There's still great food regionalism in this country, though. A good example is stuffed quahogs, something you will only find in New England, specifically Cape Cod and maybe Rhode Island. There's also southern food. And barbecue. Steamed and fried clams, also only in New England. Don't even ask about my efforts to get shad roe this spring. I didn't get any. Traditions come and go depending on where one is when fresh fish are involved.
Here in New Mexico, the cuisine is nearly dominated by red and green chile. The green roasted, red dried.Both made into chile sauce and put on New Mexican food and lots of other foods.
Tomorrow we're having brunch at Grahams Grill in Taos. Like all good restaurants here, their menu is laden with chiles. They are in in their gourmet mac and cheese, like lobster would be in a Boston restaurant's gourmet take on the stuff. Of course it's on one of their burgers. It's in one of their stock omelets too.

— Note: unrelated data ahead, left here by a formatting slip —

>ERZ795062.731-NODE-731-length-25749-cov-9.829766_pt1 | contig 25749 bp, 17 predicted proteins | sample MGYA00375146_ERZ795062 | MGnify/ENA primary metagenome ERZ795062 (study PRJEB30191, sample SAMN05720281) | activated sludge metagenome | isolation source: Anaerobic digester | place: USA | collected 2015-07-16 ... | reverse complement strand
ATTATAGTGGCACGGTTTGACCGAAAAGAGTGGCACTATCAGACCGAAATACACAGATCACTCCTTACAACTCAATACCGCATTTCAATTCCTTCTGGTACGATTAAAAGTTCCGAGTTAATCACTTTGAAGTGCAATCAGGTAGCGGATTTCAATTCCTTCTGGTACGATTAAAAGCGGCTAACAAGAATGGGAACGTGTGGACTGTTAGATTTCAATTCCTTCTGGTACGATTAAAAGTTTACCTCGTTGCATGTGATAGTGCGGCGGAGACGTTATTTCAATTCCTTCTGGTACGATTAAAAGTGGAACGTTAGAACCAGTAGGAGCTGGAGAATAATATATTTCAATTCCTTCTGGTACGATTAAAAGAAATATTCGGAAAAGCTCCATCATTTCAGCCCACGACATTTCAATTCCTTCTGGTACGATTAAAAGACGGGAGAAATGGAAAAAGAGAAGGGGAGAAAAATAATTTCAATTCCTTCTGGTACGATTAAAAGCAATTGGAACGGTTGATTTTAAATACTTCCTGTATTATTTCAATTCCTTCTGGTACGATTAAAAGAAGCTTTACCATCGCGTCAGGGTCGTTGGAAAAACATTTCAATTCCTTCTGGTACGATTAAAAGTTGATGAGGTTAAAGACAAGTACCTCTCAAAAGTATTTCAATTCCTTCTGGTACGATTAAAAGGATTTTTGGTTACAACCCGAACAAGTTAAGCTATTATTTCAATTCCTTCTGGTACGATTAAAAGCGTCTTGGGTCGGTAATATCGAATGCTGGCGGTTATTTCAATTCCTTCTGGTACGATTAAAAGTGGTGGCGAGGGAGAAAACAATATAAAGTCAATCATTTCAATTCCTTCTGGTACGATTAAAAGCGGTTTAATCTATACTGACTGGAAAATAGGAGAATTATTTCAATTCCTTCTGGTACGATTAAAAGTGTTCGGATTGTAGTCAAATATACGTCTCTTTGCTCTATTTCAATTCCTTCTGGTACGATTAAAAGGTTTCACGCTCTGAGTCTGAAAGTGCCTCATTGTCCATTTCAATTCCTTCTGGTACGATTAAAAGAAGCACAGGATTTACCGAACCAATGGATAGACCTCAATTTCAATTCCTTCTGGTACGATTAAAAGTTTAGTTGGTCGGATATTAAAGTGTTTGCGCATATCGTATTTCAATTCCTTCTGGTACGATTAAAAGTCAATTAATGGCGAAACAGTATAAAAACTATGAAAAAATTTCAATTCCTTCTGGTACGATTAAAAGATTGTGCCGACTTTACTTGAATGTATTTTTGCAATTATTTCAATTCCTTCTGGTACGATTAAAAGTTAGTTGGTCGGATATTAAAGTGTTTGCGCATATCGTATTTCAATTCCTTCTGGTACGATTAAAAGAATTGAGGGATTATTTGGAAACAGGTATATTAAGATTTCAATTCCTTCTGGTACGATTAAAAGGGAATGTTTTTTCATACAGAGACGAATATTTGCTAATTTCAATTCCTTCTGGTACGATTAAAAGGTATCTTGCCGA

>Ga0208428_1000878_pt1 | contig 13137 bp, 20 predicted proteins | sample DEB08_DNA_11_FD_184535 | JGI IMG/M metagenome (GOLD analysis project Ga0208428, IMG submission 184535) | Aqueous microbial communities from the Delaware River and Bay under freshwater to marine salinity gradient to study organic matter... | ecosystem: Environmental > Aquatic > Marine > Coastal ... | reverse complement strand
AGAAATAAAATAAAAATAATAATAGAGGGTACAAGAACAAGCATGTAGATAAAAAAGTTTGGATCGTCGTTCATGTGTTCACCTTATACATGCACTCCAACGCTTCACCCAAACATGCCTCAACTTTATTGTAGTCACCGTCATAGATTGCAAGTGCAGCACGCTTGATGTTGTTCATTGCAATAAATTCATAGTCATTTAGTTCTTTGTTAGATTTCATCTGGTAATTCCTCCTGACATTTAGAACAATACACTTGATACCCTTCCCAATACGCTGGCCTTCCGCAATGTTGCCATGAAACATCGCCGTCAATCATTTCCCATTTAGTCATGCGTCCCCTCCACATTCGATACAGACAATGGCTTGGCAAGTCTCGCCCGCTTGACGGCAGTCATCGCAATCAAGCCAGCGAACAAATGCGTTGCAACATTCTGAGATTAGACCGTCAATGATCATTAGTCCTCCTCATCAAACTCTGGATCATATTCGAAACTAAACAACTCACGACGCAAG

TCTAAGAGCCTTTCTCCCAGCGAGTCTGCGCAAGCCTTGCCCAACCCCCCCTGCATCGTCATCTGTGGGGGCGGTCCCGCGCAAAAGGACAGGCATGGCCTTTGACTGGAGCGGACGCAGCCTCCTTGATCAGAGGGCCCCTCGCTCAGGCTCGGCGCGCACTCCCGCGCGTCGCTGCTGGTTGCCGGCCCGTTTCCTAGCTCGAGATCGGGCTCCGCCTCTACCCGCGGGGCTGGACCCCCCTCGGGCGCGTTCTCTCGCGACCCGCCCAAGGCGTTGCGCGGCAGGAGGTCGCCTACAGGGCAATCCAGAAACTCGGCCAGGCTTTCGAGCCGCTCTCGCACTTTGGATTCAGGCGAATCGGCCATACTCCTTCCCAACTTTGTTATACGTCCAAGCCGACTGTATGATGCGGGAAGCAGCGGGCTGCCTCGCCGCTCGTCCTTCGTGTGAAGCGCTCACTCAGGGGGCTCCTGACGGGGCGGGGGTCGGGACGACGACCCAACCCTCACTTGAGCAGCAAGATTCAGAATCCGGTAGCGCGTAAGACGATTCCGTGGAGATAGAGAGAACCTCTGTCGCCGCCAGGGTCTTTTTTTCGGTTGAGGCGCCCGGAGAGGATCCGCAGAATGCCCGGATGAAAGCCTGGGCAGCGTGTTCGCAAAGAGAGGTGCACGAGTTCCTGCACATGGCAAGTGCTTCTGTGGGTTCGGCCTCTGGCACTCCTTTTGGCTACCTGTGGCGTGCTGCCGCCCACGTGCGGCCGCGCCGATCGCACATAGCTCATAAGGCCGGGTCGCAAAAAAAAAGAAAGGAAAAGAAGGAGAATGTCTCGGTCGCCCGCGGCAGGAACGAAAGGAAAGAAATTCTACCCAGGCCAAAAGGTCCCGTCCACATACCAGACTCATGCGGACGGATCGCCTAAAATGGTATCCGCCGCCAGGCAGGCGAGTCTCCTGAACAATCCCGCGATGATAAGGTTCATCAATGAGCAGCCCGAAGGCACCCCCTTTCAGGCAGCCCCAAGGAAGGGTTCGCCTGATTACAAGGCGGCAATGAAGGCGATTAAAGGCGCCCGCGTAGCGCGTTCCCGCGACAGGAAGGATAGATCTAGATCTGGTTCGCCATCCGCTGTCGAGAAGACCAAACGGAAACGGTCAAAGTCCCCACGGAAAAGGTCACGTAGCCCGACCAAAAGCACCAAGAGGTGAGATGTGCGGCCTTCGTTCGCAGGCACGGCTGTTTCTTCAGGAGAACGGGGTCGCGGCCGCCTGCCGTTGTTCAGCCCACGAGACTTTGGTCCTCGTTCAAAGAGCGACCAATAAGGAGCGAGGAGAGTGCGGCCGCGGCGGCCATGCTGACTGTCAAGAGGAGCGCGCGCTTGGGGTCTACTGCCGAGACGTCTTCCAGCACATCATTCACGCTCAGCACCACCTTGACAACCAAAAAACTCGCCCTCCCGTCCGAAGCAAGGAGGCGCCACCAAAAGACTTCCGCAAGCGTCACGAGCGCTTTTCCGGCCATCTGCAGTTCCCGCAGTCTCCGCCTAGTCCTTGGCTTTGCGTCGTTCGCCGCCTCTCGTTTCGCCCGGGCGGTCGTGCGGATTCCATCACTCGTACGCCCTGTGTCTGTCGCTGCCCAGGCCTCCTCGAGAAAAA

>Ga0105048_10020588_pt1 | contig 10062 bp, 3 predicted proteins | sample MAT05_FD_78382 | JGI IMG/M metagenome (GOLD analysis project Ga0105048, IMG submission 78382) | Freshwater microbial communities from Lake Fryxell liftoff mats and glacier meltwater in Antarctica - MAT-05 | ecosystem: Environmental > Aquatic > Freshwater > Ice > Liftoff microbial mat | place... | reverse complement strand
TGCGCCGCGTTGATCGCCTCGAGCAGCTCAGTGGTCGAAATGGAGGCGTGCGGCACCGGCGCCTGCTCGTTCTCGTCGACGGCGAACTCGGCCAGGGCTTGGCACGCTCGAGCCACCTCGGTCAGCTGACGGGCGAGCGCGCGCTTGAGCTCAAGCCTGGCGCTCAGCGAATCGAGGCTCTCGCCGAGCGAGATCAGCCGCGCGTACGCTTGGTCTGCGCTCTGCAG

I lived in Korea for several years and ate very spicy food day in and day out. I was surprised when I had some pork stew at the local casino buffet that was too spicy for me to enjoy. Too spicy for me shouldn't be, but it was. And that at the casino buffet? These New Mexicans like hot food.
Chile production in New Mexico is declining slowly, the victim of the rise of cheaper, foreign-grown chiles.
The State Question of New Mexico is "Red or green?" asked when ordering food that takes chile. The best answer is "Christmas".